How do you see inclusion and development of telematics systems continuing to progress in the 5-10 years?
Much like vehicle automation, telematics systems will expand in the coming years as component prices come down and OEMs find affordable ways to deliver these capabilities to their end customers. The end customers will continue to be “educated” on the value provided by these systems and as that collective understanding of the value grows, the tolerance for higher-priced equipment will grow and OEMs will be pushed by their customers to deliver those capabilities. Exactly how quickly this expansion happens will depend on the speed upon which that cycle happens.
What do you see as the “next big thing” in automation and smart systems?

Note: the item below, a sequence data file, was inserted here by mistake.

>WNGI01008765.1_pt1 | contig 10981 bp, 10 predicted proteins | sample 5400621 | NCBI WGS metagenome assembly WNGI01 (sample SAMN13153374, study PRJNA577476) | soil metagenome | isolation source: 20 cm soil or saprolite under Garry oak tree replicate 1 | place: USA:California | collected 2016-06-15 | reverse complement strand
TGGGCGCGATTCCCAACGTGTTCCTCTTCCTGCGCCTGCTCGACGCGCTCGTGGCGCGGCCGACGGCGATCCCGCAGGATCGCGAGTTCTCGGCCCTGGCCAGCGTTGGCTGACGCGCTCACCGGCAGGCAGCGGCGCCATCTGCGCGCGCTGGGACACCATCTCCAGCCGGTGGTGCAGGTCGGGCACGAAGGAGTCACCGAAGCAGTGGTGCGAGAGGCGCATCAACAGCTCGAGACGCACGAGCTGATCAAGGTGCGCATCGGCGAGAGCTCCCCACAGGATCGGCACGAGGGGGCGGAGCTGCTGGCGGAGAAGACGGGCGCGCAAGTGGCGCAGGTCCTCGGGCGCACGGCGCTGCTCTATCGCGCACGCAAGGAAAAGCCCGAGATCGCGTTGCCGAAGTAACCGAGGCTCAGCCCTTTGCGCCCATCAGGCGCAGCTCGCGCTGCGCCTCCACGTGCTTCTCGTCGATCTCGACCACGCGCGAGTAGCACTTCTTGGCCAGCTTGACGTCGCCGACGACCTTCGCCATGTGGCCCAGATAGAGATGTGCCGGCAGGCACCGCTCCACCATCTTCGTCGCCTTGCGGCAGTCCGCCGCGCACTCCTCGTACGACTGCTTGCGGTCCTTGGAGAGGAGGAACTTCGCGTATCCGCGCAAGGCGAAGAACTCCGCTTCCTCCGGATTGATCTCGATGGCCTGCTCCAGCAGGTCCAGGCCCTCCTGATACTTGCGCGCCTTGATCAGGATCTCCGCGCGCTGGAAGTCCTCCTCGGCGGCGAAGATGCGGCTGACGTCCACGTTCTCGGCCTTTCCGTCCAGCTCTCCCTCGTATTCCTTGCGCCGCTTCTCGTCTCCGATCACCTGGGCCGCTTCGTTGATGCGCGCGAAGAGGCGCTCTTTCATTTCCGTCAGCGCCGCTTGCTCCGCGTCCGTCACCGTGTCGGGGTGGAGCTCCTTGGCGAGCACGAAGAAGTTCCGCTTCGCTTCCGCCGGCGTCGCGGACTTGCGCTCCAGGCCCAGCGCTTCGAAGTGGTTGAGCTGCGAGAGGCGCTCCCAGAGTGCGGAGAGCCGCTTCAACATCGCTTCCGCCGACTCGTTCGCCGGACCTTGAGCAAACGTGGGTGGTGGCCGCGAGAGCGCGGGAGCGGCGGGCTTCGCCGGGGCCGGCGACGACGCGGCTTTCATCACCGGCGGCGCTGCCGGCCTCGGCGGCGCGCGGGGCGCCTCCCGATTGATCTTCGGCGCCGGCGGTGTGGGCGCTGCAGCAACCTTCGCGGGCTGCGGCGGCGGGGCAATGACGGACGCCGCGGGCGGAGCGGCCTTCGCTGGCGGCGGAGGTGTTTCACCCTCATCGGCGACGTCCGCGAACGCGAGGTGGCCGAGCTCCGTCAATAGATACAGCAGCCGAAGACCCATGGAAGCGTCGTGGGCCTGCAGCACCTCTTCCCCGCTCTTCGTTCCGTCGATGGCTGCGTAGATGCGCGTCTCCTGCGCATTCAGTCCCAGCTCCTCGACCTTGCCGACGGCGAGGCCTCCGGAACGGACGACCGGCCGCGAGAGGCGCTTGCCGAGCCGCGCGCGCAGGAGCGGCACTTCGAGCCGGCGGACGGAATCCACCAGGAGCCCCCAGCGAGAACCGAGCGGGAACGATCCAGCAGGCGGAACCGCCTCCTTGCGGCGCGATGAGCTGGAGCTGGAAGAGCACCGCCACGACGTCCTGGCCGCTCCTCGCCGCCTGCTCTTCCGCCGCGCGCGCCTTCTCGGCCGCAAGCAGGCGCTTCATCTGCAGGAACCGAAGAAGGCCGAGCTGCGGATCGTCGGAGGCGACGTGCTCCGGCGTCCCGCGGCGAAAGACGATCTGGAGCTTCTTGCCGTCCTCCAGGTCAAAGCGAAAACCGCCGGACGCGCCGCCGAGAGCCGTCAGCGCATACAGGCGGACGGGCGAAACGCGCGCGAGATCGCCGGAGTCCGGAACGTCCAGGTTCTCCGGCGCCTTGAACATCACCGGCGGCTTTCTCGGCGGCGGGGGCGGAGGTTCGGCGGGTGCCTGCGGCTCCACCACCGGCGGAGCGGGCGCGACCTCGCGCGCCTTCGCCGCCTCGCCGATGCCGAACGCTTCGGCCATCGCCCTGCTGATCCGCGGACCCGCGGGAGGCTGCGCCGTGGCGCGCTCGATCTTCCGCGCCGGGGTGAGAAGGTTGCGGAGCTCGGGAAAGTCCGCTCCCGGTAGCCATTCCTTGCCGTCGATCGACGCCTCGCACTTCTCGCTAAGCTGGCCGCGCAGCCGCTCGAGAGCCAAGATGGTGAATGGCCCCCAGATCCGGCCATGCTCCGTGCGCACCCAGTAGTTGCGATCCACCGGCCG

I think the “next big thing” won’t actually be a specific technology or capability as it will be a business strategy. I think the next big thing will be widespread adoption of equipment OEM/technology company partnerships to rapidly deliver capabilities to end customers. Partnerships like this allow the OEM to focus their energy and R&D capital on their equipment while the technology partners can focus on the technology. As these partnerships begin to have an impact in the market, I think the momentum will continue to grow as other OEMs are “pressured” to do the same or fall out of favor in the market by not having the latest technology available on their equipment. We at Left Hand Robotics are already seeing this “partnership” concept gain traction since the introduction of our BOLT platform technology this past spring. Even through the economic challenges presented by the COVID-19 crisis, companies continued to reach out to learn more about how we could work with them to deliver capabilities they could never dream of developing and implementing on their own.